Religion fell apart for me when I was old enough to start a) spending more time away from my parents and b) start learning more about the world (and how it didn't line up with what my school was telling me a lot of the time). I think I started going "no wait what that doesn't sound right" when I was around 14 or so, but my parents insisted I keep going to church with them until I was 18. After that, I was basically an atheist minus a brief period when I gave a non-denominational church (they had a latte bar, I used to joke that it was Hipster Christian) another go with an ex-boyfriend. They're comfortable now with me and both my siblings being atheists, but getting there was not fun, and I had a really rocky relationship with them for a couple years. Ultimately, they chilled out a lot, I still go to mass with them from time to time because it's a big deal to them, and they're really nice about it when I do go. I kind of see going to church as a culture/family thing when I do go, not a religious thing. It's not for everyone, but it works for me.

    Fun fact - these days, Ma is a lot less conservative, and keeps threatening to go on 70K if they ever bring Apocalyptica back. We might have to see if she can manage the rest of the bands, though...

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    Re: Religion

    by bleedingkyo » Fri Jul 08, 2016 1:35 am

    Atheist here.

    I have a pretty strong intolerance of religion. I think religion causes a large number of the problems in the world not to mention hatred and general stupidity. I understand why religion used to be such a big deal and I even see how religion was "necessary" at some points in time but I personally can't fathom how in this day and age religion is still such a common and strong thing.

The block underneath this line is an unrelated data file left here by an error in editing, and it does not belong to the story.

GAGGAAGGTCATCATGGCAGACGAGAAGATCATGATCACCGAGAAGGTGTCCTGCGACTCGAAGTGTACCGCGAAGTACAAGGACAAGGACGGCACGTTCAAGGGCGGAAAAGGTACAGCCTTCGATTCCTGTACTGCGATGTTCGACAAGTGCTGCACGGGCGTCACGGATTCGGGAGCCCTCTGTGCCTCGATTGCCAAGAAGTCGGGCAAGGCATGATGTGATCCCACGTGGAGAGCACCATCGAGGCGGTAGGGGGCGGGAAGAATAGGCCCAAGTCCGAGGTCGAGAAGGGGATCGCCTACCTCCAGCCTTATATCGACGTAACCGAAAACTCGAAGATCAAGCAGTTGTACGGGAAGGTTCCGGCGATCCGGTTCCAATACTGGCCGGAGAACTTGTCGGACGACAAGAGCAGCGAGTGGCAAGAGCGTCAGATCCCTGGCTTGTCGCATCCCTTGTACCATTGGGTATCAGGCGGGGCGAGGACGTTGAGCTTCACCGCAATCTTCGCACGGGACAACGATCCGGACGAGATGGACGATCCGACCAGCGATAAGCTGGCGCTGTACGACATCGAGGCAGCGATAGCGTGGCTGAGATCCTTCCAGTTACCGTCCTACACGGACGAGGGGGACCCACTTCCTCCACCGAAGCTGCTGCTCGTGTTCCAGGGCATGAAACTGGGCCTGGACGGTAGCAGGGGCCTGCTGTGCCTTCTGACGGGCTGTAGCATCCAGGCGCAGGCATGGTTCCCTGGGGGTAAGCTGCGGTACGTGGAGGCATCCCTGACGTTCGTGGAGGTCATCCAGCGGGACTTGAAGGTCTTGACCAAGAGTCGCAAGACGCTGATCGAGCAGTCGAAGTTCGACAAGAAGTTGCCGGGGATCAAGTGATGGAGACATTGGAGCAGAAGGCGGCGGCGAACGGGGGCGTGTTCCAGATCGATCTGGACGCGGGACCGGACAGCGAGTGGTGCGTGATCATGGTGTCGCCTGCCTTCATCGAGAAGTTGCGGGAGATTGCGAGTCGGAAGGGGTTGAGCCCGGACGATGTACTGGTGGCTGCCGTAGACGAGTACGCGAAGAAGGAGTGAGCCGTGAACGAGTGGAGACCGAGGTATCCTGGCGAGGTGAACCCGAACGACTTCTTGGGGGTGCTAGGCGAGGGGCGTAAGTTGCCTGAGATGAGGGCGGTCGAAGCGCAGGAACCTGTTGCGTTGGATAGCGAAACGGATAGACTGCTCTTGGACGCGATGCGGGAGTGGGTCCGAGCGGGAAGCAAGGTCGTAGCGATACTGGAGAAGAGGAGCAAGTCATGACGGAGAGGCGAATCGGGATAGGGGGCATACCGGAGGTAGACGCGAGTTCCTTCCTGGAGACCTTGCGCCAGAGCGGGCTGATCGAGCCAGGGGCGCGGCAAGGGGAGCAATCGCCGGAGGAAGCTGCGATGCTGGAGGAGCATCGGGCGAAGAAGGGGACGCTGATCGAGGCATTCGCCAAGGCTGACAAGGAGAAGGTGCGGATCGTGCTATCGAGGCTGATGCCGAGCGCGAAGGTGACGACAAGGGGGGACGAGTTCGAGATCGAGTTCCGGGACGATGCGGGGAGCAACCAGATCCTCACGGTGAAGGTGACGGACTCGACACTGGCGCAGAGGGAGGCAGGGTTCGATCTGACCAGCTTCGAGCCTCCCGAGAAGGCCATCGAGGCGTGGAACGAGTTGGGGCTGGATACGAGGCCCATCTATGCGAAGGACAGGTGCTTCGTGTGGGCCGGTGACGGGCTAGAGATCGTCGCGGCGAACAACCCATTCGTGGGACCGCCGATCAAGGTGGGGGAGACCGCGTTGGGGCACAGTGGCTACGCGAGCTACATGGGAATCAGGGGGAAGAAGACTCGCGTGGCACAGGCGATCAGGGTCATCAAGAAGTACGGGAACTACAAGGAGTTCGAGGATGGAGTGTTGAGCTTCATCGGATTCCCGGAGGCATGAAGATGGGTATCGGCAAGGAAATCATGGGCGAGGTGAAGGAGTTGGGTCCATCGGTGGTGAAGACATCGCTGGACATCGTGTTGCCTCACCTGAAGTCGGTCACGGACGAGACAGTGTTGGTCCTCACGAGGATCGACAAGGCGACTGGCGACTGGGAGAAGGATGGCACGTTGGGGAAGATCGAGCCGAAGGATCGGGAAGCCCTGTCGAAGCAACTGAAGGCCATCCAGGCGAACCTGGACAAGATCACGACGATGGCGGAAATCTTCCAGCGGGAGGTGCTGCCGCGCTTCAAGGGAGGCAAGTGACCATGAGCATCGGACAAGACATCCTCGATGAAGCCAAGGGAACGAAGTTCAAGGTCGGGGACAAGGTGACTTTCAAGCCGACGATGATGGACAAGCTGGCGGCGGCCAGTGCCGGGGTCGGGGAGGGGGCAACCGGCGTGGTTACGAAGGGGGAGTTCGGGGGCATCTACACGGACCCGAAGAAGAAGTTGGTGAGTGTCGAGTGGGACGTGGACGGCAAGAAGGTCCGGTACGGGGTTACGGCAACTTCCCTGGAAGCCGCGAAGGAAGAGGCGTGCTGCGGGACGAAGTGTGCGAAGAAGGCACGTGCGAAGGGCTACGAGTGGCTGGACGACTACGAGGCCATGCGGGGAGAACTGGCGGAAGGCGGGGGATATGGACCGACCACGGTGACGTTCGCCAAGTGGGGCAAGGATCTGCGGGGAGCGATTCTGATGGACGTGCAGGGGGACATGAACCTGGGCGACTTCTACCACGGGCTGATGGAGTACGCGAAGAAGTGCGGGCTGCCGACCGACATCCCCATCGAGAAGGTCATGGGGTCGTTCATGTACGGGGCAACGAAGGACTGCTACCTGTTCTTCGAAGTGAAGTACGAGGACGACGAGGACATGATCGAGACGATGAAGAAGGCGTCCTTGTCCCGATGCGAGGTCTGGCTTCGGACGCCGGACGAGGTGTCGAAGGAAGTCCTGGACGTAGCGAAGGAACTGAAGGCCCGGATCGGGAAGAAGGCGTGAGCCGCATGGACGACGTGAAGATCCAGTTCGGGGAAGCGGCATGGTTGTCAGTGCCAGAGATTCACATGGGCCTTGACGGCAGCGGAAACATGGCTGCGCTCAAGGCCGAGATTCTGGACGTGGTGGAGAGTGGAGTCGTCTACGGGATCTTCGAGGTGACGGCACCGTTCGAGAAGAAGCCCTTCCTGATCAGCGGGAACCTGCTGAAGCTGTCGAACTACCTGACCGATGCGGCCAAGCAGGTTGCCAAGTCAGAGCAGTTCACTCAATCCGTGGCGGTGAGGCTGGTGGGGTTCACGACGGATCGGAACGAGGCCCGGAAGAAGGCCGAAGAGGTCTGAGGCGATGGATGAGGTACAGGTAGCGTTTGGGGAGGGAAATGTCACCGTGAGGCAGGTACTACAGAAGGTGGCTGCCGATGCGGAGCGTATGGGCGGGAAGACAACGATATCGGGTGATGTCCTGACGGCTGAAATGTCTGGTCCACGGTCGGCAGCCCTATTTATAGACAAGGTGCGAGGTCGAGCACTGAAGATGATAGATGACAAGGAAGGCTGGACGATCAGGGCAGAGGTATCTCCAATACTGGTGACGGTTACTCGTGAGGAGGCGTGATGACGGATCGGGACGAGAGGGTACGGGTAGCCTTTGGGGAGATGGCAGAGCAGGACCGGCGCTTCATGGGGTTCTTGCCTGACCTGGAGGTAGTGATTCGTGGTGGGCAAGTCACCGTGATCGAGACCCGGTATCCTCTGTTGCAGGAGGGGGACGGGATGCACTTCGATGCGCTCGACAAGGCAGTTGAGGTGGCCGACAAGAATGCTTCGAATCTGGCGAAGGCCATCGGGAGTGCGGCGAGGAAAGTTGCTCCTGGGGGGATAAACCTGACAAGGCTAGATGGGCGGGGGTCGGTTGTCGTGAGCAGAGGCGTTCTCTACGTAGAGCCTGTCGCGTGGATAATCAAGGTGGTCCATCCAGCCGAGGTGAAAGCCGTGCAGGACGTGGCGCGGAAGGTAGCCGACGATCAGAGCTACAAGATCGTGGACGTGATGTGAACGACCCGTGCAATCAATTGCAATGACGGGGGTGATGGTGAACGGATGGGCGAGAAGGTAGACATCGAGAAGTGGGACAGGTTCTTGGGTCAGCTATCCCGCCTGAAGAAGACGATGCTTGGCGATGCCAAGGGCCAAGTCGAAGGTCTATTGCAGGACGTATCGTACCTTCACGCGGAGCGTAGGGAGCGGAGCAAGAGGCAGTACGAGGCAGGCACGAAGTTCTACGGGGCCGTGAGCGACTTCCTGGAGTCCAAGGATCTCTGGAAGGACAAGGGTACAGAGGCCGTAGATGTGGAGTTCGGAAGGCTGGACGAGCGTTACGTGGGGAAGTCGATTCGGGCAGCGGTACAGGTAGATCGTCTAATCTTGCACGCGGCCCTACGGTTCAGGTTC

Heres my backstory: I was not really raised religious. My father is adamantly atheist and my mother is maybe a bit more agnostic but she enjoys poking fun at religion now and then. I don't have any strongly religious people in my family either, at most there are some people who believe in a god but don't practice or affiliate with any group.
    But when I was a child they were not as openly against it as they are now. I guess with the internet and finding more acceptance of being anti-religion they started to have more of an opinion. When I was a kid they basically didn't say much, but didn't think church was "harmful" like they do now. I did actually go to sunday school once upon a time. It was a really relaxed type of church though, and when I was older and asked why they sent me when they think its bullshit they said 1. Everyone in the town went so we didn't really think much about it and 2. you would get to see your friends from school there. It was my mom who wanted me go, and mainly because she was afraid her more religious colleagues and friends would judge her (she no longer gives a shit, thankfully). My Dad and her actually had a huge fight over the issue because he didn't want me to go to "brainwash sessions" as he called it, and he was very relieved when I said I didn't believe in it and I didn't want to go anymore.